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Health Care Fraud

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NEWS
May 3, 2008
Authorities arrested a Severna Park woman yesterday on charges that she billed Medicare and private health care companies for more than a half-million dollars for services she didn't provide, the U.S. attorney's office said. A statement from federal prosecutors in Baltimore says Virginia Vought Acree, 49, was indicted Thursday by a federal grand jury on 10 counts of health care fraud. The government also is seeking forfeiture of $578,780. Prosecutors said that Acree is a state-licensed clinical specialist in child and adolescent psychiatric and mental health nursing who worked out of her home in the first block of Brenda Court in Severna Park.
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NEWS
By Colin Campbell and The Baltimore Sun | September 15, 2014
The owner of an Owings Mills medical firm is accused of defrauding Medicare and Medicaid of more than $7.5 million in a federal indictment unsealed Monday. Federal prosecutors say Alpha Diagnostics owner Rafael Chikvashvili, 67, of Baltimore created false examination reports, submitted insurance claims for medical procedures that were never performed by licensed physicians, and overbilled Medicare and Medicaid, among other fraudulent acts. The X-ray company's offices in Owings Mills and Harrisburg, Pa., were raided last October by the FBI. Chikvashvili directed his employees, who were not doctors, to interpret X-rays, medical tests, ultrasounds and cardiological exams, rather than paying licensed physicians to do the work, the indictment alleged.
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NEWS
By Nelson Schwartz and Nelson Schwartz,Contributing Writer | May 7, 1992
WASHINGTON -- Health care fraud and abuse could cost Americans $70 billion this year and may cost even more in the coming decade unless Congress takes steps to control it, according to a government study to be made public at a hearing on Capitol Hill today.A draft copy of the report, prepared by the General Accounting Office (GAO), also found examples of private companies and doctors who submitted phony documents and ordered unnecessary tests, collecting billions in fees from private insurance companies as well as public programs like Medicare and Medicaid.
HEALTH
By Andrea K. Walker, The Baltimore Sun | February 7, 2013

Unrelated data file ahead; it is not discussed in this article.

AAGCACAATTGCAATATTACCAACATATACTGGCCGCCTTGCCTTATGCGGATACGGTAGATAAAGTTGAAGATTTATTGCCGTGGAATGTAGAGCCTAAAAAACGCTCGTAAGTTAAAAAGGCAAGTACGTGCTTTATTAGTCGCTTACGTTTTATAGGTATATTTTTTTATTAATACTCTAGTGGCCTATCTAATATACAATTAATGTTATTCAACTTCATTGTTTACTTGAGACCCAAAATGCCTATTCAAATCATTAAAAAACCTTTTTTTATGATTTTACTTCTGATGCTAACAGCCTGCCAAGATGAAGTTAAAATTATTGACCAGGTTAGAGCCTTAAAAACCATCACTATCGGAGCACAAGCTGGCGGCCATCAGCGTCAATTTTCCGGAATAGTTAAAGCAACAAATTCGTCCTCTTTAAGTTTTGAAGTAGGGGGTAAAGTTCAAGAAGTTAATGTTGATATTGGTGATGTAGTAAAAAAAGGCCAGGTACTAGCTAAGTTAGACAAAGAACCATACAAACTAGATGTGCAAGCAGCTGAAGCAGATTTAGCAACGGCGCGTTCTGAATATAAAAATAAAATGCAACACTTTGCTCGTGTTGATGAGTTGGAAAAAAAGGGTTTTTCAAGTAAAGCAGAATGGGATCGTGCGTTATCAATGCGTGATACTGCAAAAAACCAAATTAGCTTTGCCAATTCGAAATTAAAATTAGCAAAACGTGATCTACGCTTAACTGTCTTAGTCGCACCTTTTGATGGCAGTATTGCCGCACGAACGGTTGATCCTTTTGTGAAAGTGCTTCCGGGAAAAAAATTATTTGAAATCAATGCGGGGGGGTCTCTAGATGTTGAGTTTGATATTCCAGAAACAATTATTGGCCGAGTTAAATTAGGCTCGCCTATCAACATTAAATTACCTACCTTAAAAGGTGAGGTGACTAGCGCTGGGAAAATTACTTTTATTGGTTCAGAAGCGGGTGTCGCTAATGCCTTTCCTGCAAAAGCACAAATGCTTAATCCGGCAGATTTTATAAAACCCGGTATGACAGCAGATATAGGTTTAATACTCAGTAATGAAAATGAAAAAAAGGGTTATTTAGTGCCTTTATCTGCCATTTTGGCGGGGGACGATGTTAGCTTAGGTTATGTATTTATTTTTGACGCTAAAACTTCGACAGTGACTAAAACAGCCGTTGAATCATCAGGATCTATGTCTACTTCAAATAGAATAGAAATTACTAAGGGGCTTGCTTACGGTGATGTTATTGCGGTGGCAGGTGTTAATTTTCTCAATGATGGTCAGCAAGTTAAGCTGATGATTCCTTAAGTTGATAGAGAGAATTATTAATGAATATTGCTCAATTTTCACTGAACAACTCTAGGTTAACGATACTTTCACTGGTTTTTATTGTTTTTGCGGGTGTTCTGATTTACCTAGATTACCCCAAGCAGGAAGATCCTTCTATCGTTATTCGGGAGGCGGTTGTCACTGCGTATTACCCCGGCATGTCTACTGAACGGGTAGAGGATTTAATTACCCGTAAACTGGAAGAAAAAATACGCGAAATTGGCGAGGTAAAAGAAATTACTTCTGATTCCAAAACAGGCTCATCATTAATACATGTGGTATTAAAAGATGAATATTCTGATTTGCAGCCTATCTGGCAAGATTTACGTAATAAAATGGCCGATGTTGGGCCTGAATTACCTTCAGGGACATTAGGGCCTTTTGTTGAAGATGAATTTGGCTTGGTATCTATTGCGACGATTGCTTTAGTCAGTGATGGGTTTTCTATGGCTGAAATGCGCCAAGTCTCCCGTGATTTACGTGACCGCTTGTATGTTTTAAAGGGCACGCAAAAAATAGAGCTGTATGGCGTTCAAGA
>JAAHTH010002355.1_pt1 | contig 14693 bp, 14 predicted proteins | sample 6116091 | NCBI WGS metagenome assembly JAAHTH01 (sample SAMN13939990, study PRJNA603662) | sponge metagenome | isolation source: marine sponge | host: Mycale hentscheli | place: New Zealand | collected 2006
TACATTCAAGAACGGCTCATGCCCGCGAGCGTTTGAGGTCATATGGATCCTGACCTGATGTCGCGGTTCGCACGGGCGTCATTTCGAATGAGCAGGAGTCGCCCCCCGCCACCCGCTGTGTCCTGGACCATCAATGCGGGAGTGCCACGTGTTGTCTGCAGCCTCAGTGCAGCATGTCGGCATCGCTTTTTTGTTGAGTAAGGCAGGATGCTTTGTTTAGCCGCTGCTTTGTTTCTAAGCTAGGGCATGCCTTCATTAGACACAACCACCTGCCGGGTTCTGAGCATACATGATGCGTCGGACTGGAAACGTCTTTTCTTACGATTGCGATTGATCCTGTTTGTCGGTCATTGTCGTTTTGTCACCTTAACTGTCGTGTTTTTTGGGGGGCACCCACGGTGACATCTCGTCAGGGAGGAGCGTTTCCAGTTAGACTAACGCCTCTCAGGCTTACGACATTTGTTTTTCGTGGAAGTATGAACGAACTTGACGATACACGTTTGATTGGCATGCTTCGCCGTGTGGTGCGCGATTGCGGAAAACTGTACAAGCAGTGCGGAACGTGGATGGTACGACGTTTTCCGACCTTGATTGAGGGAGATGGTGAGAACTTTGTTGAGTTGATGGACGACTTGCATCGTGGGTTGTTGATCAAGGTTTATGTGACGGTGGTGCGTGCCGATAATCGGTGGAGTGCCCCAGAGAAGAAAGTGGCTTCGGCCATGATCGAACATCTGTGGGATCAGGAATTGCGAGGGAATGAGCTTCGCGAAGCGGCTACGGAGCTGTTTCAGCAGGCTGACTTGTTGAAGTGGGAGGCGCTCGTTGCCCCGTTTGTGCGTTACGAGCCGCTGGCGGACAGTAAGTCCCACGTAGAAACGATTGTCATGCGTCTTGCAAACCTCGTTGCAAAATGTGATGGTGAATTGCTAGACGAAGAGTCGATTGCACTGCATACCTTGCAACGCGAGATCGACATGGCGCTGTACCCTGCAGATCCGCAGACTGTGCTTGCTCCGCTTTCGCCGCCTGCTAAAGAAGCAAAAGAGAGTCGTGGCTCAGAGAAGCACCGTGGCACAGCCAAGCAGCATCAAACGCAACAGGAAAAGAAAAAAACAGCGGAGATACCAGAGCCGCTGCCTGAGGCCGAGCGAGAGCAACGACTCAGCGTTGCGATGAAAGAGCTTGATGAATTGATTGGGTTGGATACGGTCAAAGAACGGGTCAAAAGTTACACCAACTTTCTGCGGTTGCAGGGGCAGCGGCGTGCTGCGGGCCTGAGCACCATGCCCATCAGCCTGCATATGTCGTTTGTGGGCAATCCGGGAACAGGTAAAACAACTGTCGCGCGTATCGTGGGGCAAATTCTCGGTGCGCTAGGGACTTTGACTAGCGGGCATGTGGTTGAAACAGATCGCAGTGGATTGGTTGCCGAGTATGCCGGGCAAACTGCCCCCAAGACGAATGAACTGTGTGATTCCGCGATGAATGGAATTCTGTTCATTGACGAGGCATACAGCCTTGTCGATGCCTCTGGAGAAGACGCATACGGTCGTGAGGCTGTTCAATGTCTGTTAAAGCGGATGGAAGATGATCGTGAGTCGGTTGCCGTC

The previous owner of University of Maryland St. Joseph Medical Center has agreed to pay the federal government $4.9 million for overbilling the Medicaid and Medicare system by keeping patients in the hospital longer than needed. Catholic Health Initiatives, which recently sold the hospital to University of Maryland Medical System, did not admit to wrongdoing under the settlement announced Thursday. The medical company said in a statement that it wanted to avoid lengthy and costly court proceedings.
BUSINESS
By Gary Cohn LTC and Gary Cohn LTC,Staff Writer | December 4, 1993
For more than a year now, there's been widespread discussion about reforming America's $900-billion-a-year health care system.Most of the talk has centered on two areas: how to get more people covered and how to control costs.What has gotten lost in the public discussion about health care reform is health care fraud.The numbers are staggering: Medical fraud and abuse accounts for an estimated $100 billion annually.Put another way: More than 10 cents out of every dollar spent on health care goes for fraud or abuse.
NEWS
By Knight-Ridder News Service | March 22, 1995
WASHINGTON -- Health care fraud is the fastest-growing criminal enterprise in the United States -- costing government and private insurance plans at least $44 billion a year -- and federal investigators are far behind the crooks, FBI Director Louis J. Freeh told Congress yesterday.Fraud schemes are so profitable that street gangs and cocaine distributors in South Florida, Southern California and other parts of the country are turning to ripping off Medicare, Medicaid and private insurance companies, Mr. Freeh said.
NEWS
By LOS ANGELES TIMES | August 29, 2005